6. We are now going to repeat the process in reverse order by building out our elements. You can choose a totally different effect for your elements or keep the same one. By the way, not every element has to be the same duration. Here’s what my build out looks like.
Notice that I’ve kept my logo and Pinterest name together again. Incidentally, you don’t have to build out your elements. I’ve made intros where I’ve built in and out, and some where I’ve only used the build in feature. Don’t forget to preview your intro before exporting.
7. Export your intro by going to “Keynote” at the top of your screen, then choosing “Export To.” I always export as an Mp4 because it’s easy to drag and drop into iMovie, but you can export as a PDF, PowerPoint, HTML, or as an image. I’m not really clear on why you would want to save an intro to those options, but they are available.
You’ll now see the screen below. Keep the “Playback” setting to “Self-Playing,” and set the “Go to next slide after” and “Go to next build after” to 1 second each, which is the lowest duration.
There are four resolutions to choose from: 1024×768, which is applicable for playing 1024×768 movies across all devices, 720p, which works well for playing movies on iPad, iPad mini, iPhone, and iPod touch, or 1080p, which works best for playing movies with iPad with retina display and Apple TV. You can also choose the “Custom” setting.
I typically choose 720p or 1080p because so many people watch YouTube on their phones. Press “Next,” then name your intro and choose where you want to save it. Click “Export.”
We’re almost there:
8. Import your intro into iMovie or whichever video editing software you use. This is the step where we are going to add music to our intro. I like using iMovie because it’s user-friendly, and automatically saves your projects without you having to do anything. This feature has saved me immense frustration time and time again.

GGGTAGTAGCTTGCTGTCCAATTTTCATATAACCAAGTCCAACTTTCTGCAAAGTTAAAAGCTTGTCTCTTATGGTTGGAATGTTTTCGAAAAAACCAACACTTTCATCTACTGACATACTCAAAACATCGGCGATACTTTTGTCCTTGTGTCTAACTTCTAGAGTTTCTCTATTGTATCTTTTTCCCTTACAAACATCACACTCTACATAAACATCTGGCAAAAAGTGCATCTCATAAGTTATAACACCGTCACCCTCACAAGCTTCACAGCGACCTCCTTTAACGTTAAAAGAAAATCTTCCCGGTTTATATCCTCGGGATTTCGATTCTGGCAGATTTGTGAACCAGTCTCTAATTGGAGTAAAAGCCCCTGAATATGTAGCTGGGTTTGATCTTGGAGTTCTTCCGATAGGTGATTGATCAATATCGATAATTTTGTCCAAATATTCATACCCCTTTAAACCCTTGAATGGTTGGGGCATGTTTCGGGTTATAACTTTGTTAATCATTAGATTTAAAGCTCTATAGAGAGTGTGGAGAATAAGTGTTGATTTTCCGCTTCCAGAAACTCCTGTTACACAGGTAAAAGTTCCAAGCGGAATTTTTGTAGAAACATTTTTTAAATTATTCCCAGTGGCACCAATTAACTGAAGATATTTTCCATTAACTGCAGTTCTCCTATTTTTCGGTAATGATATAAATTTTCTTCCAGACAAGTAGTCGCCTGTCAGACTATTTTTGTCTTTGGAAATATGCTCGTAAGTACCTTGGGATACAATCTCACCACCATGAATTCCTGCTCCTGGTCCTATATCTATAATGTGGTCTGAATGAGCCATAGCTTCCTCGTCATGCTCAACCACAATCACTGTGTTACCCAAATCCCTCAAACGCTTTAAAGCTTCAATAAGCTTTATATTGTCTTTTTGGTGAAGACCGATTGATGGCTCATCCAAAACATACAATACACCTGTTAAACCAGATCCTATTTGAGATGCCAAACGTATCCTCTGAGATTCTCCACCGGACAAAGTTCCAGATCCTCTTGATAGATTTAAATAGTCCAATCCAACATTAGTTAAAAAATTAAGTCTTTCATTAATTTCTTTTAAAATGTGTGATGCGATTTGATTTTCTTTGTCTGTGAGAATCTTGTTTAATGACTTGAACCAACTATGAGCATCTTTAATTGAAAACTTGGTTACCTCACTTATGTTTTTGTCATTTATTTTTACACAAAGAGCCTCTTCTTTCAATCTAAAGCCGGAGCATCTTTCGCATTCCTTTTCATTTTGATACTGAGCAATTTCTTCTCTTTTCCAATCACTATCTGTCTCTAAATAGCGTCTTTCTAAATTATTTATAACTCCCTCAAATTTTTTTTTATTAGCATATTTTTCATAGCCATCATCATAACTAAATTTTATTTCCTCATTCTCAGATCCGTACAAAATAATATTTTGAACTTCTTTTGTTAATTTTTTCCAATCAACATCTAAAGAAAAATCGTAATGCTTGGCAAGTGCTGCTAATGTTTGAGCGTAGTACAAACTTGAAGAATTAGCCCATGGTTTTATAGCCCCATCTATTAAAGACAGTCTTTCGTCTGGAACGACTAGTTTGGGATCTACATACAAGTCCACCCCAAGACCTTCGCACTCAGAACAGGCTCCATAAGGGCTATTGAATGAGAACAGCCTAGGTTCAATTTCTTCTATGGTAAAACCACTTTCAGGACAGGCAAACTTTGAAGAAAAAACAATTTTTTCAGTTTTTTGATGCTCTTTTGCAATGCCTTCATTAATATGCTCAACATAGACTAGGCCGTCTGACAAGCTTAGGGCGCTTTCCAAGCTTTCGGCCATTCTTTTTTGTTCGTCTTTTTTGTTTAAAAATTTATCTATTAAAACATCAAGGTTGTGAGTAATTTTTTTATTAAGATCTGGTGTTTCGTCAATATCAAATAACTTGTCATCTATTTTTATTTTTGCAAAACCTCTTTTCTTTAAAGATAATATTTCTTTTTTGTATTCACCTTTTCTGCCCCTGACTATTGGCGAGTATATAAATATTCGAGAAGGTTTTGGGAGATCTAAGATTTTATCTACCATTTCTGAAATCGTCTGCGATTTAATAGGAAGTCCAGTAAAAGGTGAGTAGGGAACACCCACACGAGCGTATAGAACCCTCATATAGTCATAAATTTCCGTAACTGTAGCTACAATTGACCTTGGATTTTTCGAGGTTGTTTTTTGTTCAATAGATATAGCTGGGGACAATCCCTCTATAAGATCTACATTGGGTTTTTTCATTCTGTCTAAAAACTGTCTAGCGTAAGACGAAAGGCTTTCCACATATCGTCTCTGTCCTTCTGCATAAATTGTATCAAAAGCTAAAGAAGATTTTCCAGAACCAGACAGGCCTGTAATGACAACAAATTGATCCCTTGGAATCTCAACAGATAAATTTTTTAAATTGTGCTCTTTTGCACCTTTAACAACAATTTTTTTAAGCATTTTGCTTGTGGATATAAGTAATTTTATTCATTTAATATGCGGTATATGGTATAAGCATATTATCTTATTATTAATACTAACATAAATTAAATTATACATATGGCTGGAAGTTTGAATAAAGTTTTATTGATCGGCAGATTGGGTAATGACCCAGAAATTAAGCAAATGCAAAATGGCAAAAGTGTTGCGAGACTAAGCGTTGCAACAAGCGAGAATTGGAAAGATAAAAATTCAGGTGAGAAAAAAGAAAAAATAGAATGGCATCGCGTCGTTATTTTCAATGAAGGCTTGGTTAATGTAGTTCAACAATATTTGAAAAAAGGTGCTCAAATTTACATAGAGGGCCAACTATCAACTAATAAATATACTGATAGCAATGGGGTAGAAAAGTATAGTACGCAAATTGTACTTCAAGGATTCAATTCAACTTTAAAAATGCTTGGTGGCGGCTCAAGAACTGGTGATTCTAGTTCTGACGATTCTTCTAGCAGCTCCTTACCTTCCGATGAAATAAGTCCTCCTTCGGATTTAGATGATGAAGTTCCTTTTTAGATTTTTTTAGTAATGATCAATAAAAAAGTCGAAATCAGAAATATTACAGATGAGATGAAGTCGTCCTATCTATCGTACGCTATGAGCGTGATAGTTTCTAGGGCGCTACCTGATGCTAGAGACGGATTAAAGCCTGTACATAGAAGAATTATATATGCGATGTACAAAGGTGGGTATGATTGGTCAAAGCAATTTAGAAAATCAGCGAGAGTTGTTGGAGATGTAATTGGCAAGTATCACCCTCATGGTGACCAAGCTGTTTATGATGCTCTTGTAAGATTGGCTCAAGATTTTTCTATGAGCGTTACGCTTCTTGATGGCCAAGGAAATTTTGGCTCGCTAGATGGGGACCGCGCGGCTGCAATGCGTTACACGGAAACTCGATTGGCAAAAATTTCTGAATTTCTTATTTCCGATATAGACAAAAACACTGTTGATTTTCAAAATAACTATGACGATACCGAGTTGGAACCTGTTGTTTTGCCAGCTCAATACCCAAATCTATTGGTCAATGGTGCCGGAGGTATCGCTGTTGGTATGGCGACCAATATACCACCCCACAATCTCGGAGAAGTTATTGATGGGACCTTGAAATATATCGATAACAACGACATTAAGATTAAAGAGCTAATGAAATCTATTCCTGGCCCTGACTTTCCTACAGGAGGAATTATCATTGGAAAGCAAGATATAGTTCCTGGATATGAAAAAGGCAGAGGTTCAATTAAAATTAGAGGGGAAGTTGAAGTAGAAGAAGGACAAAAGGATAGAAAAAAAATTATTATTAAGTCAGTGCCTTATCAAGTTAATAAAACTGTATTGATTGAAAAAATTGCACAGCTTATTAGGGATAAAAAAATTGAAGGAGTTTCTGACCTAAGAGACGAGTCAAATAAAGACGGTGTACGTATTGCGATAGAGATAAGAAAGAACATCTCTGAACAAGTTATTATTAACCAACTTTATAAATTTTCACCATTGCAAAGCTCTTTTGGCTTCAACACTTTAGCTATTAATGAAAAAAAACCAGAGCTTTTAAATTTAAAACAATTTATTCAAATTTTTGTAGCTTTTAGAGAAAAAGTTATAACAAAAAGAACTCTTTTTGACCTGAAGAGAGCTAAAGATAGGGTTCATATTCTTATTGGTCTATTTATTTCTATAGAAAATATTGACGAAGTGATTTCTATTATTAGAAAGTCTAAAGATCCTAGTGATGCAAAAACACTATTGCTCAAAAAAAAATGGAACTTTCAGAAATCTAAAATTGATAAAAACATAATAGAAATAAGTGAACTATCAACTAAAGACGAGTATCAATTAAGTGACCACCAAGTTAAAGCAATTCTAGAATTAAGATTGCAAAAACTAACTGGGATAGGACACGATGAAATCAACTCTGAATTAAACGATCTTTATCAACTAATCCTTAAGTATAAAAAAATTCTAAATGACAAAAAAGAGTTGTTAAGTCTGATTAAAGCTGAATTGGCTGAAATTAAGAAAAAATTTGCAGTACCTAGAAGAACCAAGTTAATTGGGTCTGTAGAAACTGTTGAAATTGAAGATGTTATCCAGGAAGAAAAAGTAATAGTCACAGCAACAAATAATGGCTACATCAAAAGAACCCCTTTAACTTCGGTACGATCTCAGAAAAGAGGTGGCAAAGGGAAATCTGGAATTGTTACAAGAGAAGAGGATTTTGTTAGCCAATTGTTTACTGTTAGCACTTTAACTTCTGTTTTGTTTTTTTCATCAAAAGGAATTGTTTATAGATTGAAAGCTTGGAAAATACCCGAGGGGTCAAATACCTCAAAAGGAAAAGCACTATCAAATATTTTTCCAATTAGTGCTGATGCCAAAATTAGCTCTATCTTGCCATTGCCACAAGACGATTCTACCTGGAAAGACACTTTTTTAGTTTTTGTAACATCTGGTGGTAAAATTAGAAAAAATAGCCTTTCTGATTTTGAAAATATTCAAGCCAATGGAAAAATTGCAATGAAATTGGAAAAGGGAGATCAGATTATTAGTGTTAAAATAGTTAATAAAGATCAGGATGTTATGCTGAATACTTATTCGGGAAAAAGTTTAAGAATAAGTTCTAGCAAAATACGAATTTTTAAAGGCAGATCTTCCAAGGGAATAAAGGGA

You’ll want to pick a catchy audio clip to add to your intro once you’ve imported it into your video editing software. I’m adding a few-second clip of a manual typewriter typing. I chose this because I added a typewriter effect to one of by elements, and I though it fit well.
I find long intros to be quite annoying so I keep mine under 10 seconds. Longer intros really aren’t necessary anyway. Here’s what both my intro and audio look like in iMovie.
9. This is how you design an amazing intro in Keynote. Be sure and save your intro in a convenient spot so you’ll remember to add it to the beginning of each of your videos. Intros are a great branding tool for your business.
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Learning how to make a free intro for YouTube is a lot of fun, and will give your channel a more professional feel. You can crank out intros in no time once you get the hang of the Keynote editor, which is the best software I’ve found for designing intros. Give it a try today!
Do you have any questions about making intros? Let me know in the comments:)